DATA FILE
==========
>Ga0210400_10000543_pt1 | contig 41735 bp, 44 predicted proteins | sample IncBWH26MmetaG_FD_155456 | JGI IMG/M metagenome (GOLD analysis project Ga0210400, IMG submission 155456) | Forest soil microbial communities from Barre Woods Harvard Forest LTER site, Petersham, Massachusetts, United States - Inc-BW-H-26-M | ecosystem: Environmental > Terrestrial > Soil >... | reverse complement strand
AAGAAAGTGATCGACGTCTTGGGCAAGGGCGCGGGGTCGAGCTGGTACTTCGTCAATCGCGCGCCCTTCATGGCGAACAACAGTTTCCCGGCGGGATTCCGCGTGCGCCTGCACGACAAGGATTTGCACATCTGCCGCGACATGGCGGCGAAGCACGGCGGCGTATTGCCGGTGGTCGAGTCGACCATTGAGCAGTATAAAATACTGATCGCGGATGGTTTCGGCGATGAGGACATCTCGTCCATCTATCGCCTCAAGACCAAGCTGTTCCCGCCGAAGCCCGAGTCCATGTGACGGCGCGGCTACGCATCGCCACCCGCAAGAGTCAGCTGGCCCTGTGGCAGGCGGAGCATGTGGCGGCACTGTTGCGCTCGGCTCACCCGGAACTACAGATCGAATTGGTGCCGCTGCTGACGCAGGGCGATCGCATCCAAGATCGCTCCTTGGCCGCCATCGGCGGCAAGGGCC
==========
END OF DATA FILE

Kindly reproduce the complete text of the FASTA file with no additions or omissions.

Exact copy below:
>Ga0210400_10000543_pt1 | contig 41735 bp, 44 predicted proteins | sample IncBWH26MmetaG_FD_155456 | JGI IMG/M metagenome (GOLD analysis project Ga0210400, IMG submission 155456) | Forest soil microbial communities from Barre Woods Harvard Forest LTER site, Petersham, Massachusetts, United States - Inc-BW-H-26-M | ecosystem: Environmental > Terrestrial > Soil >... | reverse complement strand
AAGAAAGTGATCGACGTCTTGGGCAAGGGCGCGGGGTCGAGCTGGTACTTCGTCAATCGCGCGCCCTTCATGGCGAACAACAGTTTCCCGGCGGGATTCCGCGTGCGCCTGCACGACAAGGATTTGCACATCTGCCGCGACATGGCGGCGAAGCACGGCGGCGTATTGCCGGTGGTCGAGTCGACCATTGAGCAGTATAAAATACTGATCGCGGATGGTTTCGGCGATGAGGACATCTCGTCCATCTATCGCCTCAAGACCAAGCTGTTCCCGCCGAAGCCCGAGTCCATGTGACGGCGCGGCTACGCATCGCCACCCGCAAGAGTCAGCTGGCCCTGTGGCAGGCGGAGCATGTGGCGGCACTGTTGCGCTCGGCTCACCCGGAACTACAGATCGAATTGGTGCCGCTGCTGACGCAGGGCGATCGCATCCAAGATCGCTCCTTGGCCGCCATCGGCGGCAAGGGCC